4
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Working from previous posts

In this post: Terminal based game: Part 2 I introduced the concept of a Game object. To build a game like Terminal Base Snake you could derive from Game and override 4 functions to get a simple terminal based game running.

But my thoughts are that for beginners they need to already be familiar with classes and would it be easier for them to pass a set of functions to a builder object. That way they could write the game as a set of four functions (that can be easily tested in step mode). Then you can create a game object by passing the functions.

So I would add the following code.

template<typename Display, typename Input, typename Logic, typename Timeout>
class GameTemplate: public ThorsAnvil::GameEngine::Game
{
    Display     displayFunc;
    Input       inputFunc;
    Logic       logicFunc;
    Timeout     timeoutFunc;

    virtual int  gameStepTimeMilliSeconds() override
    {
        return timeoutFunc();
    }
    virtual void drawFrame() override
    {
        displayFunc();
    }
    virtual void handleInput(char k) override
    {
        Game::handleInput(k);
        inputFunc(k);
    }
    virtual void handleLogic() override
    {
        logicFunc();
    }

    public:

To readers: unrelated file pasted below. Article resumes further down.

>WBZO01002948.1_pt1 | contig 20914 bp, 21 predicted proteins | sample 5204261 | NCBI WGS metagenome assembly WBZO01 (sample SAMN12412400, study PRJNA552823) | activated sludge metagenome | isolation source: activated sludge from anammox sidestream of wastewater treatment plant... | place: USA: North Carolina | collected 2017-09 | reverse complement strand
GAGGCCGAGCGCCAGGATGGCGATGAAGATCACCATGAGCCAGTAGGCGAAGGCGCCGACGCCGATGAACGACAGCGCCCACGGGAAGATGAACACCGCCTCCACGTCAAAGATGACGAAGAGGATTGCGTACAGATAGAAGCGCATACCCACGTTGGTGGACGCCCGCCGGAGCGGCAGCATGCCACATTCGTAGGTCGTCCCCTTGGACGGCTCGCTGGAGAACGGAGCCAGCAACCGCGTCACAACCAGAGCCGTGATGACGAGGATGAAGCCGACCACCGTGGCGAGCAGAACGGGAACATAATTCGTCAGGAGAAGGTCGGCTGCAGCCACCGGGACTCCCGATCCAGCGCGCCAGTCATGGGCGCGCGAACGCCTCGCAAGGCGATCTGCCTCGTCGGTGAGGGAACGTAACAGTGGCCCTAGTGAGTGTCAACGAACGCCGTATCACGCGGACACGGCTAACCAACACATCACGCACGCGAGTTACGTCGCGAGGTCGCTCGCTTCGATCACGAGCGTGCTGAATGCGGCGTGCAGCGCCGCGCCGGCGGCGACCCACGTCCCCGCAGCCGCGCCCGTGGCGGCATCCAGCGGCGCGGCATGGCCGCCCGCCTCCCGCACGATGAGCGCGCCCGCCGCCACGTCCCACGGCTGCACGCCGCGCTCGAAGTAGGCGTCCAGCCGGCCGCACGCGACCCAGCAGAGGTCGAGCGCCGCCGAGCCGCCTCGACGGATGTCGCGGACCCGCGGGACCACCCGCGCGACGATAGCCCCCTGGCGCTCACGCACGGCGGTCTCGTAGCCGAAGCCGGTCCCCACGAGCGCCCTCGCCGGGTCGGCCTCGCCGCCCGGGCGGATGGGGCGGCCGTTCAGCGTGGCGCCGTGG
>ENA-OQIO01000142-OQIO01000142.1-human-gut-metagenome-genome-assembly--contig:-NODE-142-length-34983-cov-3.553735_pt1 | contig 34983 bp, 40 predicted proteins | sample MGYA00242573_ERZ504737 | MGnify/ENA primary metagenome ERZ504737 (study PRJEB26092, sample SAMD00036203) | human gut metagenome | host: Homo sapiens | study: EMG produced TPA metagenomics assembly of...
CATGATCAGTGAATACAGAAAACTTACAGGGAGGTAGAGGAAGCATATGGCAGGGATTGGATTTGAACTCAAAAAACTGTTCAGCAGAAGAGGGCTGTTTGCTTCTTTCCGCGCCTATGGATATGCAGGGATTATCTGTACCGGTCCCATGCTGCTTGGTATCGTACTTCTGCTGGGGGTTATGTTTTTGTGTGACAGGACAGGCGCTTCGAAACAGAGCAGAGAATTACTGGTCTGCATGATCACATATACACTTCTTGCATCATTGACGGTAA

GameTemplate(Display&& display, Input&& input, Logic&& logic, Timeout&& timout)
            : displayFunc(std::move(display))
            , inputFunc(std::move(input))
            , logicFunc(std::move(logic))
            , timeoutFunc(std::move(timout))
        {}
};
template<typename Display, typename Input, typename Logic, typename Timeout>
GameTemplate<Display, Input, Logic, Timeout> makeGame(Display&& display, Input&& input, Logic&& logic, Timeout&& timout)
{
    return GameTemplate<Display, Input, Logic, Timeout>(std::move(display), std::move(input), std::move(logic), std::move(timout));
}

Main would now look like this:

int main()
{
    auto snake = makeGame(drawFrame, handleInput, handleLogic, gameStepTimeMilliSeconds);
    snake.run();
}

After this I could then introduce classes and show it tidy's up all the global variables.

Any thoughts?

Example of snake code.
Create snake game simply using functions and global variables (no advanced concepts like a class).

static constexpr int width  = 20;
static constexpr int height = 20;
static constexpr double speedInceaseFactor = 0.92;

int         score   = 0;
char        key     = ' ';
Snake       snake{{width/2, height/2}};
Location    cherry{(rand() % (width - 2)) +1 , (rand() % (height - 2)) +1};

char getChar(Location const& pos)
{
    if (pos.y == 0 || pos.y == height - 1 || pos.x == 0 || pos.x == width -1) {
        return '#';
    }
    if (pos == cherry) {
        return '%';
    }
    char s = snake.check(pos);
    if (s != ' ') {
        return s;
    }
    return ' ';
}

int  gameStepTimeMilliSeconds()
{
    return 500 * std::pow(speedInceaseFactor, snake.size());
}
void drawFrame()
{
    std::cout << "Snake V1.0\n";
    for (int y = 0; y < height; ++y) {
        for (int x = 0; x < width; ++x) {
            std::cout << getChar({x, y});
        }
        std::cout << "\n";
    }
    std::cout << "Score: " << score << "  LastKey: " << key << "\n";